|Environment||Temperate and warm swamps|
|Images of stirges|
Source: Pathfinder Bestiary, pg(s). 42
A stirge, sometimes called a bloodbug or bloodseeker, is a cat-sized flying monstrosity with four bat-like wings, insectoid legs, and a large, needle-like proboscis that can drain the blood from a living host.
Habitat and ecology
Stirges nest in wetlands, near stagnant pools, and in abandoned buildings. A stirge nest is typically a foot-wide mass of mud and twigs, and the creatures rarely hunt far from their nesting area.
Stirges feed exclusively on blood and are especially drawn to large animals, such as livestock. While solitary stirges are timid beings and will flee from attackers, they are social creatures and often live in large groups referred to as clots. Stirges in a clot are often much bolder than solitary ones, and if a solitary stirge finds a potential meal it will emit a high-pitched keening to attract the rest of the group.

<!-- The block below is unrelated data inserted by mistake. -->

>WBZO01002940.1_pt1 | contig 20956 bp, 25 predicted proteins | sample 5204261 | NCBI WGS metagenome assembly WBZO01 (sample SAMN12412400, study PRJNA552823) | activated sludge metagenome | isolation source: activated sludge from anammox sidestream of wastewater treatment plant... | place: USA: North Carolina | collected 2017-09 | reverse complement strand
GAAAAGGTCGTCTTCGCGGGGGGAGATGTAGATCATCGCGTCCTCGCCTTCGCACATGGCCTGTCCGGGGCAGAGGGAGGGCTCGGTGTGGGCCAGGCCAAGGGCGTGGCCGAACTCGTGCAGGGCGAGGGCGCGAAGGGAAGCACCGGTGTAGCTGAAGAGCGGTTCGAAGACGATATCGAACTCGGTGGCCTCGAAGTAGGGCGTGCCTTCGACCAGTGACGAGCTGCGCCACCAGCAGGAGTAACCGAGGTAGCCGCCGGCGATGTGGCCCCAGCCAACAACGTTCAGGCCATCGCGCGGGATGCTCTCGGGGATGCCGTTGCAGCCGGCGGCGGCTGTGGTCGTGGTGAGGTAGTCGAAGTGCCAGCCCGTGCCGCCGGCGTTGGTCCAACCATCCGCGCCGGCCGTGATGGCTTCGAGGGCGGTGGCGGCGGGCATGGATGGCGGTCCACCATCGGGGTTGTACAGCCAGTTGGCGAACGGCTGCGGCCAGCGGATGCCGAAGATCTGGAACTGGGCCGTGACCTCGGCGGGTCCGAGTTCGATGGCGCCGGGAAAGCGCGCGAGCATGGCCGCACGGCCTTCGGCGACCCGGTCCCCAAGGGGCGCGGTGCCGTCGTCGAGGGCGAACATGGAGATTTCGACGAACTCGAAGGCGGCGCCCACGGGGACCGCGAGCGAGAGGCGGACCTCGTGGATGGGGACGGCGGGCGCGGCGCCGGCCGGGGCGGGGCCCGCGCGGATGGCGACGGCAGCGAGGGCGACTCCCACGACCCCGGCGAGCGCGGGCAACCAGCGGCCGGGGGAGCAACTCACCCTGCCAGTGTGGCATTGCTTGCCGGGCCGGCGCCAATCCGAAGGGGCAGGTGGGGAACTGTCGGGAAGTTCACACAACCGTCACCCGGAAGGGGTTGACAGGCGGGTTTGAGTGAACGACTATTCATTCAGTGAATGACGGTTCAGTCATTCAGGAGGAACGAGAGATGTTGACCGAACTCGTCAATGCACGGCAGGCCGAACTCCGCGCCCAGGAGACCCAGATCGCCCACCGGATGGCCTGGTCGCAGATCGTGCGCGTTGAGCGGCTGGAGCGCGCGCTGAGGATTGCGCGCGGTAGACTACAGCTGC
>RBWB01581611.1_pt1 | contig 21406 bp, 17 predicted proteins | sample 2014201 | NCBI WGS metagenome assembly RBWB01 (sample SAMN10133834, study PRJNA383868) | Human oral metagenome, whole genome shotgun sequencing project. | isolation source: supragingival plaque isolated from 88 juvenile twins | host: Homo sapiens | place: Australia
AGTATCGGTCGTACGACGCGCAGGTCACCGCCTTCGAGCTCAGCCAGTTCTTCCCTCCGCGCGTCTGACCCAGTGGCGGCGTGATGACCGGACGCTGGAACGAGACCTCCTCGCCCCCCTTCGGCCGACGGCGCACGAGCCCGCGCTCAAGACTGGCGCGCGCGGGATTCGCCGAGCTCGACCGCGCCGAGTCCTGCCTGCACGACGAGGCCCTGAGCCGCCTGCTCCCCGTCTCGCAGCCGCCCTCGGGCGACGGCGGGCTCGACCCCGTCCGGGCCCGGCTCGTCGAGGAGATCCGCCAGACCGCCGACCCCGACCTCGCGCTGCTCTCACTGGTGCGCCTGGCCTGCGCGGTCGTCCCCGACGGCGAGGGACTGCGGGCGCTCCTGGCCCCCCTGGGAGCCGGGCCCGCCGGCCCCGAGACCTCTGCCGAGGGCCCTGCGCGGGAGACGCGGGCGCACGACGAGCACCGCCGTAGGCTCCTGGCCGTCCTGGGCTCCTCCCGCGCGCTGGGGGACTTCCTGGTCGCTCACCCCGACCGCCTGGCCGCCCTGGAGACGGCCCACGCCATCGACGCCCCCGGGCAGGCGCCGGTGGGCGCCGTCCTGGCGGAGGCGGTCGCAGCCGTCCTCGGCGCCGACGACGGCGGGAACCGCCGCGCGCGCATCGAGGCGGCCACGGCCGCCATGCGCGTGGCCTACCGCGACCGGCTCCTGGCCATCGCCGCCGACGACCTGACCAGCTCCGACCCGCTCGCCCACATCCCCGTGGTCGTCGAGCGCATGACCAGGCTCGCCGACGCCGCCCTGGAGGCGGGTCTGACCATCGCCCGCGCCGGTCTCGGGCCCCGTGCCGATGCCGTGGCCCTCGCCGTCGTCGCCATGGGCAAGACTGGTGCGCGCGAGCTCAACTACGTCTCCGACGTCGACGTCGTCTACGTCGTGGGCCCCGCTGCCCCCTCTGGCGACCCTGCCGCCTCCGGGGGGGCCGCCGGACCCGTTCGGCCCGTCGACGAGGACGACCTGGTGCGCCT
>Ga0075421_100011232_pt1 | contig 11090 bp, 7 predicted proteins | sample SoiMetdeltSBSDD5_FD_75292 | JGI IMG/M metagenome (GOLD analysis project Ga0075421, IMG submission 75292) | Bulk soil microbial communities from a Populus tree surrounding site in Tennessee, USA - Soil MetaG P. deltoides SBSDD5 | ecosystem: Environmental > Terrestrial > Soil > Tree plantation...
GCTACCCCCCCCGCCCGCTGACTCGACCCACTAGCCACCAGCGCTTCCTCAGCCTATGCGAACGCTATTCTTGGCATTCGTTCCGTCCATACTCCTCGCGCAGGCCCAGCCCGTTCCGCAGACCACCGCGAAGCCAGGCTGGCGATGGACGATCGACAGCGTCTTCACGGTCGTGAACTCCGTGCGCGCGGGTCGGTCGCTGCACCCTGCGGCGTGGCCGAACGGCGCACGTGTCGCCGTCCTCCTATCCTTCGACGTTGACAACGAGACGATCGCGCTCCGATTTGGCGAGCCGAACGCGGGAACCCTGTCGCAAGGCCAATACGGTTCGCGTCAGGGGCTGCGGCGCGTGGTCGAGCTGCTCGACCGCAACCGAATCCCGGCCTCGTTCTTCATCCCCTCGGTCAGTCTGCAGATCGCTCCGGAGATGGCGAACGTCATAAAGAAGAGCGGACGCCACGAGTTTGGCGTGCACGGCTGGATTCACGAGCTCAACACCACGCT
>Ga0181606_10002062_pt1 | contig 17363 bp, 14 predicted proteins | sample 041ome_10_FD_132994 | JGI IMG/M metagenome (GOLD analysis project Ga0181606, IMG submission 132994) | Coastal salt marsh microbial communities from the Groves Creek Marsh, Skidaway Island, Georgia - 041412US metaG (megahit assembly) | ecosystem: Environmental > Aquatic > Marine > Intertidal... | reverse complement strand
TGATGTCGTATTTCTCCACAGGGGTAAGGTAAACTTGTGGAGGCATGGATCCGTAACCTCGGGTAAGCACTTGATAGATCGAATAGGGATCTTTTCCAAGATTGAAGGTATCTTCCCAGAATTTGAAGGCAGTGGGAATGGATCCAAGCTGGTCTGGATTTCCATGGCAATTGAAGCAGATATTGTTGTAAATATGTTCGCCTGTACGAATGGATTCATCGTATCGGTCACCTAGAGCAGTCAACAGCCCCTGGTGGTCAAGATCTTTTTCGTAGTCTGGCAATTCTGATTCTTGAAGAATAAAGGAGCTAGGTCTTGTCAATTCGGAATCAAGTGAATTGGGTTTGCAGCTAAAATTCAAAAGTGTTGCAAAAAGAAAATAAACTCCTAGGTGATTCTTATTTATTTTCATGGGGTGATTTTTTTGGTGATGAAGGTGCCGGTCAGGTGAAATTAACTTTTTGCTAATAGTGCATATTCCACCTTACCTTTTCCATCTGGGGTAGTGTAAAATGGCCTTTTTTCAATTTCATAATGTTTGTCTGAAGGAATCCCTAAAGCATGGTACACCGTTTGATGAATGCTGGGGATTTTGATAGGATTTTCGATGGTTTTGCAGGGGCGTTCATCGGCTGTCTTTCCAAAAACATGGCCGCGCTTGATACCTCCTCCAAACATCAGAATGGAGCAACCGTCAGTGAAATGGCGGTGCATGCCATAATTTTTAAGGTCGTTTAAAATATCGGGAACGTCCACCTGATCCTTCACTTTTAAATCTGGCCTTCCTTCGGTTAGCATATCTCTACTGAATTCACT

Stirges are often reviled by farming communities due to the damage their predations cause to livestock, although a folk aphorism says that the presence of stirges is a sign of a healthy herd. However, some isolated settlements keep captive stirges as pets and for dubious medical practices, such as drawing away bad humors or testing blood for poisoning. Worshippers of gods of disease and parasites often view stirges as sacred creatures and freely allow them to drink their blood.
Some boggard tribes cultivate stirge nests around the edges of their territories. In addition to using them as a deterrent against intruders, boggards also harvest the pelts and bones of animals killed by the stirges and consume the bloodbugs themselves, which are eaten after being fed the blood of specific creatures and drained of their last meal to make an additional jellied dish.
- Paizo Staff. (2009). Pathfinder RPG Bestiary, p. 260. Paizo Publishing, LLC. ISBN 978-1-60125-183-1
- Logan Bonner, Jason Bulmahn, Stephen Radney-MacFarland, Mark Seifter, et al. (2019). Pathfinder Bestiary (Second Edition), p. 42. Paizo Inc. ISBN 978-1-64078-170-2
- James Jacobs. (December 1, 2008). Beasts of the Black Blood, Paizo Blog.